Here’s the honest truth guys: if I could live out my life as a Disney movie, I would.
Sadly, I don’t get dressed by bluebirds in the morning and my fairy godmother is nowhere to be found… So I suppose visiting the world-famous Neuschwanstein Castle is probably the closest I’ll ever get to living a princess lifestyle.
A frequent sight on Pinterest boards and Instagram feeds, Neuschwanstein is one of the most well-known castles in the world. Many know it as the inspiration for Walt Disney’s Sleeping Beauty Castle and with its majestic exterior, decadent decor and spectacular alpine setting, it’s not difficult to see why. Perched atop a rocky ledge in the Bavarian village of Hohenschwangau, Neuschwanstein’s beauty has a magnetic allure that draws over a million people to its grounds every year.
Built in the 19th century for the eccentric and mysterious ‘Mad King’, Ludwig II, Neuschwanstein was meant to be a place of escape and recluse. The king was obsessed with creating the perfect castle of his dreams, and so decided on the picturesque setting of the Bavarian Alps to make his grandest fantasies come true. Sadly, Ludwig II never got his happily ever after. He died in 1886, before the castle could be completed. A few weeks after his death, the castle was opened to the public as a museum, and continues to welcome thousands of visitors each day.
It has always been my dream to see Neuschwanstein in the winter, and despite a relatively snowless few months in Bavaria, somehow the stars aligned for my recent visit. A fresh snowfall the day before my trip paved the way for a perfect visit to Ludwig II’s fairytale castle, a trip that I think everyone should experience at least once in their lives. So, how do you get to this castle? What is there to do once there? Read on for the answers… Here is everything that you need to know for your own visit:
Know Before You Go
TOURING THE INSIDE: The interior of Neuschwanstein can only be visited with a guided tour that lasts around 35 minutes. These tours have limited spots and are booked based on a time slot. Cost-wise, it is € 12.00 for adults. TIP: To save time on the day-of and to guarantee your tour, you can buy your tickets online until 2 days before your visit (though no later than 3:00 p.m German time).
GETTING UP TO THE CASTLE: You’ll be arriving in the village of Hohenschwangau, rather than directly at the castle. Keep in mind that Neuschwanstein is located up a steep(ish) hill which takes around 40 minutes to ascend by foot. Alternatively, there are horse carriage rides and shuttle buses that can take you up there. Horse carriage rides cost € 6,00 to go uphill and € 3,00 to go downhill, whereas the shuttle buses cost € 1,80 for uphill, € 1,00 for downhill and € 2,60 roundtrip.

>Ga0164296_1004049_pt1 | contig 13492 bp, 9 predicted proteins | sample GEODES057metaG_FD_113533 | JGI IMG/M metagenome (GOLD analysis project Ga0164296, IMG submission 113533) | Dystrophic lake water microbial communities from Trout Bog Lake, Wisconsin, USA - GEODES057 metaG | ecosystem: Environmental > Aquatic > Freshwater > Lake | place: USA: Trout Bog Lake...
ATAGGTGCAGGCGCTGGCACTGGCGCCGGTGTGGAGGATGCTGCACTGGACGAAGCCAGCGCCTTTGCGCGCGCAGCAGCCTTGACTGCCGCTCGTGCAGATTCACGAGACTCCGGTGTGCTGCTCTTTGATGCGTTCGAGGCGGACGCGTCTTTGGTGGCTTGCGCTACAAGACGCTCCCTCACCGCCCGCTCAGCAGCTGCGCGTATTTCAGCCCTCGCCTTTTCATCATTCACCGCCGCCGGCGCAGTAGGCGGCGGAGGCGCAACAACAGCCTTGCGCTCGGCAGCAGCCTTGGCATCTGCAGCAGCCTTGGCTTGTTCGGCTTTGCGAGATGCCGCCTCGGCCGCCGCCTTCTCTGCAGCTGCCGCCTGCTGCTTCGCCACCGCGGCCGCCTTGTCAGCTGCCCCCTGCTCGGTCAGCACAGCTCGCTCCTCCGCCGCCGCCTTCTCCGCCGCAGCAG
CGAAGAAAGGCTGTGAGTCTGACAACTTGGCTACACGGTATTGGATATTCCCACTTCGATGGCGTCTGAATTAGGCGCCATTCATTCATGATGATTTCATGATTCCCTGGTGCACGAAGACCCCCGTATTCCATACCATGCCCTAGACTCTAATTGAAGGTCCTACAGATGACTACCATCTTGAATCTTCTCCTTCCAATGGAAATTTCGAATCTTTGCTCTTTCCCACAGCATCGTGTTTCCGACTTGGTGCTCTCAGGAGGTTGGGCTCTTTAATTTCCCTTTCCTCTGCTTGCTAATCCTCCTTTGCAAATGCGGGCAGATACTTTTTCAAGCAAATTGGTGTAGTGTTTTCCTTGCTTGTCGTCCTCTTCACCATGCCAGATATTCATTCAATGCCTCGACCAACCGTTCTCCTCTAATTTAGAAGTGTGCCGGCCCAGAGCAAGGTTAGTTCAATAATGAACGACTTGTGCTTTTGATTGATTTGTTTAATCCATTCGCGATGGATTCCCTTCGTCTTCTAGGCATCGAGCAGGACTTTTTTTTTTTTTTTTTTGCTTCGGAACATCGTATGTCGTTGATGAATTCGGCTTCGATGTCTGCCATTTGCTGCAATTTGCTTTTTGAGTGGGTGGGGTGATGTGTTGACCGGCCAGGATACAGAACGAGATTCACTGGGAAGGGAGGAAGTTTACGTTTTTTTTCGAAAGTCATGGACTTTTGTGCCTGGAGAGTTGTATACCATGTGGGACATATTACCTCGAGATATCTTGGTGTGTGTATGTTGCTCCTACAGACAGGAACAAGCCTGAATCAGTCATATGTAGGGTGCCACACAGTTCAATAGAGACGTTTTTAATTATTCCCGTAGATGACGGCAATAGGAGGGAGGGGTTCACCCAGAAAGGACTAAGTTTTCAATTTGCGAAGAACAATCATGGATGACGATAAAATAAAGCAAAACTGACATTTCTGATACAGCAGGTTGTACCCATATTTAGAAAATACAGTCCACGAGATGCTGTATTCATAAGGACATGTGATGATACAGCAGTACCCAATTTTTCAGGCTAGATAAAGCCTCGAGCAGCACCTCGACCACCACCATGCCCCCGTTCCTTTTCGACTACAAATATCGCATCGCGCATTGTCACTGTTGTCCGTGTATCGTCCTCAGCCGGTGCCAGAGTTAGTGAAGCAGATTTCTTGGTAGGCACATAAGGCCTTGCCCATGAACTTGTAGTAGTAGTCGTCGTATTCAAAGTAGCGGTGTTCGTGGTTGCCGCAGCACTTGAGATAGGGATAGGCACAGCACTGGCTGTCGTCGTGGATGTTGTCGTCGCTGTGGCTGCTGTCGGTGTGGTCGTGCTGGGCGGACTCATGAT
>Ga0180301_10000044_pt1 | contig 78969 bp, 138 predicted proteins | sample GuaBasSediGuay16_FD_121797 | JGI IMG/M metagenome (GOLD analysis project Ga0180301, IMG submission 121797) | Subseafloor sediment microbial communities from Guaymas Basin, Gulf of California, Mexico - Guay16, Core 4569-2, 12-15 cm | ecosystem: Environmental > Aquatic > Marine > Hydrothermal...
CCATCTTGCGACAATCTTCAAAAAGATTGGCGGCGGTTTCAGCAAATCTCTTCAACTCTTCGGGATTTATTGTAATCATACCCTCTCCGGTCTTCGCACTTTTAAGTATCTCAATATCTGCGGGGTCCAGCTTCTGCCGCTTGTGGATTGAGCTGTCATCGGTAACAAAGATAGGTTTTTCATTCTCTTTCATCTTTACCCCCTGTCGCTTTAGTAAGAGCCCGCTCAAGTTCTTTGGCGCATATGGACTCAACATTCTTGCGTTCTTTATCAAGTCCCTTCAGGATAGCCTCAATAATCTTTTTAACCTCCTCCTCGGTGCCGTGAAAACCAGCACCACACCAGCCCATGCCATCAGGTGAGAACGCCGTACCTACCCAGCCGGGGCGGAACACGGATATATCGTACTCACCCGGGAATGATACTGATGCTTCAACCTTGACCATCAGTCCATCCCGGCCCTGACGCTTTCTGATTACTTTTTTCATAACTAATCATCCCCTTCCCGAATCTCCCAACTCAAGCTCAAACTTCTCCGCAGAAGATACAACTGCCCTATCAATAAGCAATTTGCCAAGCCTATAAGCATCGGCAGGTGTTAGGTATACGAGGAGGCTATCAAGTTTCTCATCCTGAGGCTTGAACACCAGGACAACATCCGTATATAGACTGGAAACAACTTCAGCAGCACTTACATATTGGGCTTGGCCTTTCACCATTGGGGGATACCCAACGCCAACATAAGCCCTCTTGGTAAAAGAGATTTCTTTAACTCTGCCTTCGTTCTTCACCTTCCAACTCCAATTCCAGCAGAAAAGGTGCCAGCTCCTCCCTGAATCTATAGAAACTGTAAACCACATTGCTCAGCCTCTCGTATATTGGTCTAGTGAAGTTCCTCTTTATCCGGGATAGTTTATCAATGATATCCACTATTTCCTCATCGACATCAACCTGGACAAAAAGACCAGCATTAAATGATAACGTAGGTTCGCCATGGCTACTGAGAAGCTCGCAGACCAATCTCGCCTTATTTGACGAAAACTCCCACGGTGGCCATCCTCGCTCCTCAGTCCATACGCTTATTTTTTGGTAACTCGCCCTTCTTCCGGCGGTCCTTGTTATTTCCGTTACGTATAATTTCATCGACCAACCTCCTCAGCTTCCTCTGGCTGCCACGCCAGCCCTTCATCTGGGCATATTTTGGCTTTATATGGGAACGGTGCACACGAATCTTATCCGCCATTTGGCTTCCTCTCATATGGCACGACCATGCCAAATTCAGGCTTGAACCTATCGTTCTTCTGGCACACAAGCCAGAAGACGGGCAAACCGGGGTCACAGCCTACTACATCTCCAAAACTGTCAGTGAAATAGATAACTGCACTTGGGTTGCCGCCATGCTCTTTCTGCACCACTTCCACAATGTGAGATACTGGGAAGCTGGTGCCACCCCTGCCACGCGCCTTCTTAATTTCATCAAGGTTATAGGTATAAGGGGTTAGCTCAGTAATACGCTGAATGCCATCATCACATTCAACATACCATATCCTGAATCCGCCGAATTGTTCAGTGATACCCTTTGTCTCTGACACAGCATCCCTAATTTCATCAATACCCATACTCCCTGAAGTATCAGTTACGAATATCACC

WHAT TO WEAR: You’ll be doing quite a bit of walking, so bring comfortable shoes. It can also get pretty chilly up there during the winter, so dress in layers and anticipate quickly changing weather conditions.
HAVE ALL THE LATEST INFO: Check online for the latest news about Neuschwanstein, because at times certain roads (or even the main lookout bridge!) may be closed.
Getting to Neuschwanstein
BY CAR: (Taken from the official Neuschwanstein website): “Take the A7 motorway (direction Ulm-Kempten-Füssen) until the end. From Füssen first follow the road B17 to Schwangau, then the signs to Hohenschwangau or take the A7 motorway until the exit Kempten and then the road B12 to Marktoberdorf. Follow the road B16 to Roßhaupten – OAL I to Buching – and then take the road B17 to Schwangau and Hohenschwangau.”
BY TRAIN: Catch a train to Füssen and from there take either the 73 or 78 bus, getting off at Hohenschwangau. This is where you’ll find the Neuschwanstein ticket office, and from here you can get to the castle by foot, shuttle bus or horse carriage.
WITH A TOUR: If making all these arrangements sounds daunting, then of course the easiest way to visit the castle is by booking a tour that takes care of all transportation and admission fees for you. There’s plenty of options on Viator for this trip, so check them out here for the least stressful option!
If you have time, I suggest you take some time to explore the quaint little town of Füssen. A lot of visitors just bypass it completely and only make use of its train station. I urge you to not make this mistake! Füssen is lovely and well worth a little wander. Just see for yourself:
Suggested Itinerary (from Munich)
While you can visit Neuschwanstein from a wide variety of locations in Bavaria, many visitors treat Munich as a base camp for their trip. From Munich, your best bet is to purchase Bayern tickets for Füssen. These special tickets are valid from 9am-3am, and offer one day of unlimited access to regional and local transport within Bavaria. This means that you’ll not only be covered for your train tickets to/from Füssen, but also for the buses that take you to Neuschwanstein.